By Mike Miccoli
Remember when David Krejci reminded everyone that hockey was really just a game of seconds on Thursday night?
With about 100 seconds left in Saturday’s game, the Boston Bruins were clinging onto a one-goal lead against the one-win New Jersey Devils. After a double-minor high sticking call against Torey Krug, followed by a delay of game penalty on Patrice Bergeron, the Bruins would be outnumbered by two. Exit Martin Brodeur, approximately 39 minutes later than everyone would have guessed after allowing three goals on eight shots in the first period, enter the extra attacker for the Devils, who were already two for four on the power play, and you’d double the amount of New Jersey skaters on the ice against Boston’s.
It only took 23 seconds for the Devils to score twice on the power play to take the lead and the eventual 4-3 win.
Game of seconds, right?
It was an uncanny night for the usually defensively-sound Bruins, allowing four power play goals on seven attempts against a Devils team that entered Saturday night’s game five for 33 with the man advantage.
“I don’t think I’ve ever seen anything like that,” said Tuukka Rask, allowing a season-high four goals in the Bruins’ loss. “They ripped us apart.”
The Bruins had two, two-goal leads in what looked like a lightning fast start that caused Peter DeBoer’s Devils to use their timeout after Brodeur allowed a second Bruins goal in as many shots. Brodeur bounced back, making 29 saves for his first win of the season and New Jersey’s second of the year. It was a bizarre meltdown for a Bruins team that was playing in their third game in four days.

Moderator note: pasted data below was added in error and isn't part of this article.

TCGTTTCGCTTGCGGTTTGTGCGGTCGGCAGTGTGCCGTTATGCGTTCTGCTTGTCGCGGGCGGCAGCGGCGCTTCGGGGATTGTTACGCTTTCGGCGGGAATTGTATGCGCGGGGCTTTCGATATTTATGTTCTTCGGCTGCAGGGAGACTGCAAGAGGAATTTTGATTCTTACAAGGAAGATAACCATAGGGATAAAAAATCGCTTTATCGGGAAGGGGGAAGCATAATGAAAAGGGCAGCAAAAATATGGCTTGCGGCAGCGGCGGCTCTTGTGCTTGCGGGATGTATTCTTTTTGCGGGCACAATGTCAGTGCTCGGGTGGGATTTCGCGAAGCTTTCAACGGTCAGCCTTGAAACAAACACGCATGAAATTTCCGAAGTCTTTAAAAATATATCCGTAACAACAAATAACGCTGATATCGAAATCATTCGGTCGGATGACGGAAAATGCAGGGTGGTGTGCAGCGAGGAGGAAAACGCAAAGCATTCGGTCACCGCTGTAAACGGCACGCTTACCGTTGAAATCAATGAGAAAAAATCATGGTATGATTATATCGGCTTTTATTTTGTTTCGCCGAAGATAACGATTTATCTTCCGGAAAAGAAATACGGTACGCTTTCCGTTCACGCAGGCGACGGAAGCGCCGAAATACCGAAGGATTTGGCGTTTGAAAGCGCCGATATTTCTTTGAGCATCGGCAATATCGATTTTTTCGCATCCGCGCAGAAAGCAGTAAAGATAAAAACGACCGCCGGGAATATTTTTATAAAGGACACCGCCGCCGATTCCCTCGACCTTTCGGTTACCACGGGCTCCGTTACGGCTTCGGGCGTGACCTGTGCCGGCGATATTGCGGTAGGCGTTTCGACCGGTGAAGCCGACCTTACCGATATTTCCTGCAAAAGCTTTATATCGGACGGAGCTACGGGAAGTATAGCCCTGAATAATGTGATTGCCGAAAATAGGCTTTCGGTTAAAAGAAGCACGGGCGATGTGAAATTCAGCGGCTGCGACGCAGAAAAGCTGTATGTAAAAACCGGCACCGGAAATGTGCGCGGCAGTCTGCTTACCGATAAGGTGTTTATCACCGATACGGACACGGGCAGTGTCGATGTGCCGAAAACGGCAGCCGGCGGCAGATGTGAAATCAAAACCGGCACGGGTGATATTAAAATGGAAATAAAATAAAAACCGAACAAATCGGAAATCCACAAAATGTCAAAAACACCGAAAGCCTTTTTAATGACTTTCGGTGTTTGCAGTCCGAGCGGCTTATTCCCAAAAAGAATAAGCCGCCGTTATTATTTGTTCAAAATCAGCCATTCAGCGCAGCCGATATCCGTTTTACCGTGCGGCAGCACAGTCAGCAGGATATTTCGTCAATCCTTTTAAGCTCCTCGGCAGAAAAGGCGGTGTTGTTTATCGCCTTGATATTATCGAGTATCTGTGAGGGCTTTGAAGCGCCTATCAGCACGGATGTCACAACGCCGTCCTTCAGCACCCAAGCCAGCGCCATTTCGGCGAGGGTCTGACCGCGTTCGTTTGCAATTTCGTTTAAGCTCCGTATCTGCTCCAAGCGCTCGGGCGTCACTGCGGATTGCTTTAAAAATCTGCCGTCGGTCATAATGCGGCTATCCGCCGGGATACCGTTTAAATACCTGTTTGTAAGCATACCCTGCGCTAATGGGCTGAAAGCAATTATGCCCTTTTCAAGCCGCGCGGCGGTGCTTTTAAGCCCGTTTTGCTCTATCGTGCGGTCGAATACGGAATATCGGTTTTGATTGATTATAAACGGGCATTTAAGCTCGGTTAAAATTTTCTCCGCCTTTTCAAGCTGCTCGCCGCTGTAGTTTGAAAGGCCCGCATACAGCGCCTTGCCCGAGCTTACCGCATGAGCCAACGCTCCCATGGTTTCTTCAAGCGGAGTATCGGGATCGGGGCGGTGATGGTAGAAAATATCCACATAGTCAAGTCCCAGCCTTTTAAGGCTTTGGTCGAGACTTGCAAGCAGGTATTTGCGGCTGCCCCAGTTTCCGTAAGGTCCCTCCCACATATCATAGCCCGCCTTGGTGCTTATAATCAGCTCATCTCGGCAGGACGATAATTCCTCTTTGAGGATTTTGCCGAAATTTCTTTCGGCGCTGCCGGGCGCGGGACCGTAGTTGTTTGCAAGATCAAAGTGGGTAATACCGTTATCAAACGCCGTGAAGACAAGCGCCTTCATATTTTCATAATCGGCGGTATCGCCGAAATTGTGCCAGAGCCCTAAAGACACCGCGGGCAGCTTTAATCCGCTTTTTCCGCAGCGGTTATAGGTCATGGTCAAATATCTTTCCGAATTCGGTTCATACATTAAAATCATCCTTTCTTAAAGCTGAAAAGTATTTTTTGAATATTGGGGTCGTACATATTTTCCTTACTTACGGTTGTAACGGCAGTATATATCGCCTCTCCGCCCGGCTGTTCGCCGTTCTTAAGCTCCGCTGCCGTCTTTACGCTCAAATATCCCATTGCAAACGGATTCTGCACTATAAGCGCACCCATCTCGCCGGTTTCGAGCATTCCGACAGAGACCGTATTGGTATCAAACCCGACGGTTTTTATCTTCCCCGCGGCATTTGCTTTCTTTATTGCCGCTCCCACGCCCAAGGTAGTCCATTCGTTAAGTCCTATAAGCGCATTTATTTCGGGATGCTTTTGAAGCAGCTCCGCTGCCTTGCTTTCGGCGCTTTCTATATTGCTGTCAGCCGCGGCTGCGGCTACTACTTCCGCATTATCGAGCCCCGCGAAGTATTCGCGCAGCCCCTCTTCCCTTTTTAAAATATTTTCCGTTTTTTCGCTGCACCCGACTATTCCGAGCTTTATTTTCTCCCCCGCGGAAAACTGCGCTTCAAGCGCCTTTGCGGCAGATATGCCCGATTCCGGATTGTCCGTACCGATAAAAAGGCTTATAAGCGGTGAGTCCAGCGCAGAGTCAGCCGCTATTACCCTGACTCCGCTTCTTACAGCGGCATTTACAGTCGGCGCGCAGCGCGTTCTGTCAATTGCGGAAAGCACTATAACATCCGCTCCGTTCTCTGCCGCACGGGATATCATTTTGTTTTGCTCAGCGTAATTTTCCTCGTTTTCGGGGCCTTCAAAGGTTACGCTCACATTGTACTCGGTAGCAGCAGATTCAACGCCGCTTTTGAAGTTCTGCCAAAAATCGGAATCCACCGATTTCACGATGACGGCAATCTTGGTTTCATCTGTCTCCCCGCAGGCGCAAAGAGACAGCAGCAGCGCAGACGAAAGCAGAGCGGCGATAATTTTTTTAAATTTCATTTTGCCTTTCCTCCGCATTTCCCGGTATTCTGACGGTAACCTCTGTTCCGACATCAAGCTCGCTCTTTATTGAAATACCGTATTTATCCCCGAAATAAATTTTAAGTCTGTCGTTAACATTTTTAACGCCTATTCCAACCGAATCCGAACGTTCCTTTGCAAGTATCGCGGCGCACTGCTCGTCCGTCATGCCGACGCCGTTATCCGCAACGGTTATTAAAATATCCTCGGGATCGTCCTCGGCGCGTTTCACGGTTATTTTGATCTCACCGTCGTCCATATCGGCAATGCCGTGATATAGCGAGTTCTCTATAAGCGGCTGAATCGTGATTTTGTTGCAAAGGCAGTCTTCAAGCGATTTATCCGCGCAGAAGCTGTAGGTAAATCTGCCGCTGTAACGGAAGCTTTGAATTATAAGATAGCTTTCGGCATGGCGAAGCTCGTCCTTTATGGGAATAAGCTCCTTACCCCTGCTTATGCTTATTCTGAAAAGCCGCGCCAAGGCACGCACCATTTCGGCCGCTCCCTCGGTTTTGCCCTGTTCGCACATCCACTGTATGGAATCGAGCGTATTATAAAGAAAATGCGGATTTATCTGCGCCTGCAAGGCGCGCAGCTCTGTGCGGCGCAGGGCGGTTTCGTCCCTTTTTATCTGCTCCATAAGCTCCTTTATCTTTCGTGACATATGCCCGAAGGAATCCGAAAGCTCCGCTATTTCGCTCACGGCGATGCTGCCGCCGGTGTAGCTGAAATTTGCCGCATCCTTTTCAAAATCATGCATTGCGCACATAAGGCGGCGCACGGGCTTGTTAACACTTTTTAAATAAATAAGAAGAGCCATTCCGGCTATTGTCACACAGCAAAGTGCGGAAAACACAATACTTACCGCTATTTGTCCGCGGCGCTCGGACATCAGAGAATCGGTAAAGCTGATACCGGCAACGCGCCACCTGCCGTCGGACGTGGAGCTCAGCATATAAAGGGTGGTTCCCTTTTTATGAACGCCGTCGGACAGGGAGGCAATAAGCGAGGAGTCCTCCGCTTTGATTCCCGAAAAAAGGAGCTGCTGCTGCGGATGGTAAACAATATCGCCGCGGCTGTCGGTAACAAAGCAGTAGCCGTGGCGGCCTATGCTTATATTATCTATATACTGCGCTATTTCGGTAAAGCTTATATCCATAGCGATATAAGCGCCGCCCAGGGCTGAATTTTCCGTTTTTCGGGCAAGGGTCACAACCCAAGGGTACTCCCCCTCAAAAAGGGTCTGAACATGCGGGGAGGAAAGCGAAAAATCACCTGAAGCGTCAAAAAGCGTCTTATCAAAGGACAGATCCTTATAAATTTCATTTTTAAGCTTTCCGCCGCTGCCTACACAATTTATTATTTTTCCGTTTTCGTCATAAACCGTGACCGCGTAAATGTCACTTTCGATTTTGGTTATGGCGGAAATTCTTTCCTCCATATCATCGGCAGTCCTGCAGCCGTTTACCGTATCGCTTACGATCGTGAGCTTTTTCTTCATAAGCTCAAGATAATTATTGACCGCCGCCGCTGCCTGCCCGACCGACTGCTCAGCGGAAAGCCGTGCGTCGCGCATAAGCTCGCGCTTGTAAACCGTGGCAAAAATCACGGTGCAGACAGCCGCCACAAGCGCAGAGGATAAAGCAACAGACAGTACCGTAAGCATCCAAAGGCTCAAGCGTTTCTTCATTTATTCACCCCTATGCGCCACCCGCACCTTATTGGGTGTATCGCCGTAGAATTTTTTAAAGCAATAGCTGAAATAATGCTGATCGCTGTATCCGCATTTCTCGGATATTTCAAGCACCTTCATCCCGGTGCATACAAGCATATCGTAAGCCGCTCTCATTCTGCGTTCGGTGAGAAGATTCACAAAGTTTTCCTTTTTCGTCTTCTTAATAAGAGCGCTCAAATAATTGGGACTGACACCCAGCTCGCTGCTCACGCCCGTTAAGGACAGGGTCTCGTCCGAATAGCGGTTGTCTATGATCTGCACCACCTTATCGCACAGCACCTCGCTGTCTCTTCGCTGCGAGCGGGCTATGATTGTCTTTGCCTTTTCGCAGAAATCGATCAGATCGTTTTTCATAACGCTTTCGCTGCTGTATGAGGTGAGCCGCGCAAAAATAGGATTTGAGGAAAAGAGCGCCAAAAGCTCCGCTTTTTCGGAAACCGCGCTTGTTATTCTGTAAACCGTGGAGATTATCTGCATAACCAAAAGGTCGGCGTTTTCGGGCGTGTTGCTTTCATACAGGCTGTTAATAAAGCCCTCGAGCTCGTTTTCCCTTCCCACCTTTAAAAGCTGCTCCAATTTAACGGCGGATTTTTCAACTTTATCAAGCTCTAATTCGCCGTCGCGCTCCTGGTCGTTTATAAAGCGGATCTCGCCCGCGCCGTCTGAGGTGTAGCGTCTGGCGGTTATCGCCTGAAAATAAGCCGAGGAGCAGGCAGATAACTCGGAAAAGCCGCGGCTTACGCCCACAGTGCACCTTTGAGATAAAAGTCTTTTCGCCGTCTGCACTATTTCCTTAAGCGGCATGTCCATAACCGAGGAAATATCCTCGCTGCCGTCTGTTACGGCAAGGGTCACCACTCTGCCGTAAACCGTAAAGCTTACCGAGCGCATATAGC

“I don’t know if they were that good or if we were just not on top of our [penalty kill],” said Rask. “You’re leading by two at the end of the first, you should definitely have everything under control and then we just let up a little bit and someone lets one goal gain and it’s anybody’s game.”
The Bruins opened the scoring in the first on the power play when Krug ripped a slap shot past Brodeur for his fourth goal the season. Goals from Jarome Iginla and Milan Lucic followed, bookending Adam Henrique’s tally, New Jersey’s first power play goal of the evening. The second period, however, brought out a more-determined Devils squad and a lackadaisical Bruins club.
“I think we’re confident we have the lead, we think we can hold it” said Iginla, who finished with a goal and two assists on the evening, a part of each Bruins score. “It was just the second period that we weren’t as good. We weren’t skating as well. We weren’t first to the pucks like we were in the first period. You give them credit, they got better. But the third, with the lead by one goal up until the last four minutes, it was the way we want to play that.
“Being at home we’d like to put them away, but we weren’t able to. They hung around and they got the power plays late and they took advantage of it.”
First goals from defensemen Marek Zidlicky and Andy Greene served as the game-tying and game-winning goals for the Devils on the power play. Bruins coach Claude Julien commented on the Bruins having “too many mediocre players” in the loss, something they’ll want to address right away with some time until next Wednesday’s tilt against Pittsburgh.
“Three games in four nights isn’t always an easy thing to go through,” said Julien. “You wish you could have pulled this one through and had a real good week but unfortunately that wasn’t the case. We have to regroup, and another back-to-back and another three in four coming up there next week so hopefully we learn from that.”
Mike Miccoli covers the Boston Bruins for The Hockey Writers and has been a credentialed member of the media for all Bruins’ home games for the past five years. As a former player, coach and official, Miccoli has been around the game of hockey since the age of three. Along with his work on THW, Miccoli has also been published in the New England Hockey Journal, Improper Bostonian magazine and on BostInno.